Carroll population up 22 percent

Relocation: An influx of metropolitan-area residents seeking a better quality of life boosts the county's growth to fifth-fastest in Maryland.

March 20, 2001|By Maria Blackburn | Maria Blackburn,SUN STAFF

Little illustrates growth in Carroll County better than the intersection of Routes 32 and 26 in Eldersburg. Once the domain of an Esso station and a farm, the crossroads today is thick with strip malls, gas stations and a Wal-Mart.

"Thirty or 35 years ago there was nothing but a stop sign there," said Nimrod Davis, 75, a lifelong Carroll resident who is vice chairman of the Freedom Area Citizens Council. "In the middle of the day you could take a nap in that intersection and never get run over."

Yesterday's release of data from the 2000 Census only served to confirm the obvious: South Carroll, also known as the Freedom area, like Westminster and the rest of the county, is growing.

Carroll's population grew about 22 percent over the past decade - from 123,372 people in 1990 to 150,897 people in 2000, according to the U.S. Census. It is the fifth-fastest growing county in the state, after Calvert, Worcester, Howard and Frederick counties.

"Growth is happening where we wanted it to happen," said county Commissioner Donald I. Dell. "That's a good indication that our master plan is working."

In Freedom, the 47-square-mile area encompassing Eldersburg and Sykesville, the population grew 46 percent between 1990 and 2000, from 17,838 to 26,063.

Westminster city's population grew 28 percent during this period, from 13,068 to 16,731 people, making it the 14th largest municipality in the state.

Westminster's growth slowed toward the last half of the decade; building permits that were issued decreased from a high of 150 per year in the early 1990s to a low of 29 per year in the second half of the 1990s, said Thomas B. Beyard, director of planning and public works. The majority of building took place in developments west of Route 31, where more than 300 housing units have gone up in the past decade.

Much of the growth in Carroll was caused by the relocation of people from Baltimore and Howard counties, drawn by the quality of life, the schools and the proximity to employment centers in Baltimore, Frederick and Washington.

The county has attracted many families with children. Nearly 28 percent of the population is younger than 18 - one of the highest percentages in Maryland.

But Carroll's expansion has not come without growing pains. In the past decade, residential growth has outpaced commercial and industrial development, crowding classrooms, and straining police and emergency services. And dry summers have often triggered water shortages in South Carroll.

Although the county leads the state in agricultural land preservation, Gov. Parris N. Glendening has been critical of projects and decisions that he says run counter to his Smart Growth program.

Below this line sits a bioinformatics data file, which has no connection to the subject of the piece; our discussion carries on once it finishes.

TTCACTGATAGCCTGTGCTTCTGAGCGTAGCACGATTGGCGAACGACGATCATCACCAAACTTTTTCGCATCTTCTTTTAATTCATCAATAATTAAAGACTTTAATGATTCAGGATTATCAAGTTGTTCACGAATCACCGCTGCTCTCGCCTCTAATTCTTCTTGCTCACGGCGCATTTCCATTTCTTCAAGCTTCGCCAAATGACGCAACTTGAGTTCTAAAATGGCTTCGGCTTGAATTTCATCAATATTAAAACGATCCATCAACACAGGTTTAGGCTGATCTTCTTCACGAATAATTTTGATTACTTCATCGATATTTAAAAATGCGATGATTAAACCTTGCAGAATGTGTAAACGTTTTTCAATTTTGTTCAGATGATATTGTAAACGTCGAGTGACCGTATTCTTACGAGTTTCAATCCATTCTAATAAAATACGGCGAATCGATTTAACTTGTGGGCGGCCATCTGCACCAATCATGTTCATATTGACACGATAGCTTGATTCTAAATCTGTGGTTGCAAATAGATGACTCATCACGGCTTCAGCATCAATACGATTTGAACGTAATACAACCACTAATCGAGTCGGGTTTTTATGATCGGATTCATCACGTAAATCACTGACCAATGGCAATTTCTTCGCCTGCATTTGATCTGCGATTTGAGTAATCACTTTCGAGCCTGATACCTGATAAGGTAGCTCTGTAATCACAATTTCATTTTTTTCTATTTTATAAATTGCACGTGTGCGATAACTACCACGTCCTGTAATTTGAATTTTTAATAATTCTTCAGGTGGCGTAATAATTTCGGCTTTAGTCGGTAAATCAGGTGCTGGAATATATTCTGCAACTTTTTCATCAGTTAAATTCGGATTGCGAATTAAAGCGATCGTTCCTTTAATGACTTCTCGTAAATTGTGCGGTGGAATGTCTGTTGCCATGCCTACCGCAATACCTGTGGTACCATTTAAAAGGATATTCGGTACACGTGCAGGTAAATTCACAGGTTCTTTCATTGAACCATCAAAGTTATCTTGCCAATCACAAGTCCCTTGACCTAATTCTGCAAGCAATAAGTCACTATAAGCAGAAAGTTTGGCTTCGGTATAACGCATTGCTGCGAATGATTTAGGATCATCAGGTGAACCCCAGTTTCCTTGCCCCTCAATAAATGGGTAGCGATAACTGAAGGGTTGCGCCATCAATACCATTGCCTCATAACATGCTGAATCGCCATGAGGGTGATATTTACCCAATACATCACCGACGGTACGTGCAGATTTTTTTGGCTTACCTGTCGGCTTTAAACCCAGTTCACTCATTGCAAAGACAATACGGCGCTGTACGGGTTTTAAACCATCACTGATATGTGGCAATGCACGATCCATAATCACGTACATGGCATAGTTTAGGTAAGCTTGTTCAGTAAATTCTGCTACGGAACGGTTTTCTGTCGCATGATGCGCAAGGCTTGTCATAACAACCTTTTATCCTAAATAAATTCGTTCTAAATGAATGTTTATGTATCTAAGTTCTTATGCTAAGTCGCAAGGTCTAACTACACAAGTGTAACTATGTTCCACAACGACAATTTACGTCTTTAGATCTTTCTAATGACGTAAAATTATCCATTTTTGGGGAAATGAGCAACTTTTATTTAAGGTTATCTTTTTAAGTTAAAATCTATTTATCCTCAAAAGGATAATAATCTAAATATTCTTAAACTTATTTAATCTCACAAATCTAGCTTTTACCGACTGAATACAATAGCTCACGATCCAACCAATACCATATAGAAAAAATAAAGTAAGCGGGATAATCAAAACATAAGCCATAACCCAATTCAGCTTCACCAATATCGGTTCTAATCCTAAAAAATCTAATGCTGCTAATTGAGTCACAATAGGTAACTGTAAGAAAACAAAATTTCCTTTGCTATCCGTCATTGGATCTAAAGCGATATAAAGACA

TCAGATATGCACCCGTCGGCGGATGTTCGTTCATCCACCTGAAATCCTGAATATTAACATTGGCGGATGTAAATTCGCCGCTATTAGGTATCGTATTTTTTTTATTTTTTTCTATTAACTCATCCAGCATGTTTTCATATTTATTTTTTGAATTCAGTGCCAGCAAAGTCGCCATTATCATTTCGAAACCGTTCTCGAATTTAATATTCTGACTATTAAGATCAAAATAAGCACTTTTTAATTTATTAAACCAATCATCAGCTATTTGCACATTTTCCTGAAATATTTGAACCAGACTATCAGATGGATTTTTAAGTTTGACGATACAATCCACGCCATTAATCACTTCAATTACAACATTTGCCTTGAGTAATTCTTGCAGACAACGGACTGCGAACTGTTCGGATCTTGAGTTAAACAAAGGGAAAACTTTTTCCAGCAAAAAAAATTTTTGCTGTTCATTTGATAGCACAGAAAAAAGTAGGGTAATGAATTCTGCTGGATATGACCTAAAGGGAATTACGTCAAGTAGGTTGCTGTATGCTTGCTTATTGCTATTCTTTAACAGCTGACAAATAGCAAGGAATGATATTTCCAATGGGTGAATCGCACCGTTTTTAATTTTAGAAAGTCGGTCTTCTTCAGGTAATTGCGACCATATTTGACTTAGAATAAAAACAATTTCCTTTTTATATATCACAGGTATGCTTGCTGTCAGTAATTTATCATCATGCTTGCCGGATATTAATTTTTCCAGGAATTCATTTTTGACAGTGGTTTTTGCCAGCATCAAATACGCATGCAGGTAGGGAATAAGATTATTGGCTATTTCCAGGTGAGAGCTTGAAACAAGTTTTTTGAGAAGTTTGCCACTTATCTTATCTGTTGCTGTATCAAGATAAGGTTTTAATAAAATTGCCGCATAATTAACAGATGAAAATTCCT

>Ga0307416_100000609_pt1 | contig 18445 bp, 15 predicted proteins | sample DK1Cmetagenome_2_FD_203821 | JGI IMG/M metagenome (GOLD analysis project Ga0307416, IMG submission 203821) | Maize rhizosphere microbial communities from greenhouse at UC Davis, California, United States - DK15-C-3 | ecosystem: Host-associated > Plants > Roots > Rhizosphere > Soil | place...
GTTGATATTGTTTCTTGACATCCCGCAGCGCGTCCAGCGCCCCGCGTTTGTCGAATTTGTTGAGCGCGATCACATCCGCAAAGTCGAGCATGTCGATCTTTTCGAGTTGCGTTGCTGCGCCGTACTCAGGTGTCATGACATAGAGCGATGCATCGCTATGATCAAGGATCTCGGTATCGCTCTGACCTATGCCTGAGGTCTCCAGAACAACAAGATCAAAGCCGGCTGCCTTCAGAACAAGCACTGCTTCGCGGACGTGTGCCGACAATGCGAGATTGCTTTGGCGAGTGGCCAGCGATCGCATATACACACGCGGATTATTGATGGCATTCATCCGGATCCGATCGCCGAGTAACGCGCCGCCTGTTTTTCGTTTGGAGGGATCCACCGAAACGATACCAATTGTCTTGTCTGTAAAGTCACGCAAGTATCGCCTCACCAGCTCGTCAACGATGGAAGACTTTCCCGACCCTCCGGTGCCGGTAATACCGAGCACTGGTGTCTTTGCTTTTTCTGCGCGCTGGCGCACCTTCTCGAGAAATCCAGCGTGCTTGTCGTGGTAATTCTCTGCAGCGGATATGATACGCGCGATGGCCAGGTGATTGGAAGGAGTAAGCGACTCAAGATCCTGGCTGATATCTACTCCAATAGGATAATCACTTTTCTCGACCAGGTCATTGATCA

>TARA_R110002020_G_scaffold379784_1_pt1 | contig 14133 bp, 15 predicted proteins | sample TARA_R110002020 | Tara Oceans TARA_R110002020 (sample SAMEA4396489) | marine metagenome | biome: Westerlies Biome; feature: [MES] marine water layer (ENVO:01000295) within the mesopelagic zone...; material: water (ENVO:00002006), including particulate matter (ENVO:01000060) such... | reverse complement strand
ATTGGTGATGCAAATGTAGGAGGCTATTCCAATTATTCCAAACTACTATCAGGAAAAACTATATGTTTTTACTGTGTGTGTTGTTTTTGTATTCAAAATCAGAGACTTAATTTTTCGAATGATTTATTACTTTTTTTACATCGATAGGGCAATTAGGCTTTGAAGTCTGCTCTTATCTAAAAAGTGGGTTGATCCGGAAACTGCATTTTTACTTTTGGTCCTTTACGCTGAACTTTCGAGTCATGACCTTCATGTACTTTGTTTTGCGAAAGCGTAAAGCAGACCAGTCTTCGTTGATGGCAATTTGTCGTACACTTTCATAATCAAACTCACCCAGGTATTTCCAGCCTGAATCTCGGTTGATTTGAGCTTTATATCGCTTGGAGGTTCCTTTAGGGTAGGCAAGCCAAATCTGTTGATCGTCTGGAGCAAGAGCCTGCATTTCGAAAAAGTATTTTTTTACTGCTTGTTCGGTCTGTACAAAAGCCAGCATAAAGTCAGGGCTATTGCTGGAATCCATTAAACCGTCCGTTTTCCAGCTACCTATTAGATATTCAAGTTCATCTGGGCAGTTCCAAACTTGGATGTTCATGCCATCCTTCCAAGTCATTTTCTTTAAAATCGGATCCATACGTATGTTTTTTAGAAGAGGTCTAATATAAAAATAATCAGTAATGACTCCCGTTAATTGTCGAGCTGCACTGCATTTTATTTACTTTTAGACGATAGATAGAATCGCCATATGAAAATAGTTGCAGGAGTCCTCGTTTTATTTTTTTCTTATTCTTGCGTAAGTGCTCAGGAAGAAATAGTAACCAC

He killed $270 million in bypass projects for Westminster's Route 140 and Manchester's Route 30 two years ago, saying a bypass would direct growth outside municipal boundaries and contribute to sprawl.

"The ruralness of this area is pretty much gone," said Bobby Ray Chesney, chief of the Sykesville-Freedom District Fire Department. Last year, Chesney's department - Carroll's second busiest - received 2,347 fire and emergency medical calls, compared with about 1,400 calls in 1992.

In the seven years since Donna Slack, 39, moved into a five-bedroom house in Eldersburg, a 10th of a mile from the intersection of Sykesville and Liberty roads (Routes 32 and 26), she's seen a Wal-Mart, a medical center, a three-story health club and a shopping center built nearby.

"If they're going to keep building like they've been doing around here, my best bet is to keep planting around my house so that I can make it my own little world," Slack said.

To accommodate the growing number of children in Carroll, the county has built nine schools in the past 10 years. Six additional projects modified and expanded schools. Two new schools - Century High in Eldersburg and Winters Mill outside Westminster - are under way. And 117 portable classrooms are being used this year at Carroll's elementary, middle and high schools.

Carroll remains the least racially diverse county in metropolitan Baltimore, according to the census. However, the number of minorities has grown by 58 percent to 7,442 people. Minorities in Carroll account for almost 5 percent of the county's population - a rate of growth that excites Phyllis Black, president of the National Association for the Advancement of Colored People and a lifelong Carroll resident who lives in Westminster. "There was a day and a time when I knew everyone," Black said. "Now I can walk into grocery markets and see African-Americans I don't even know."

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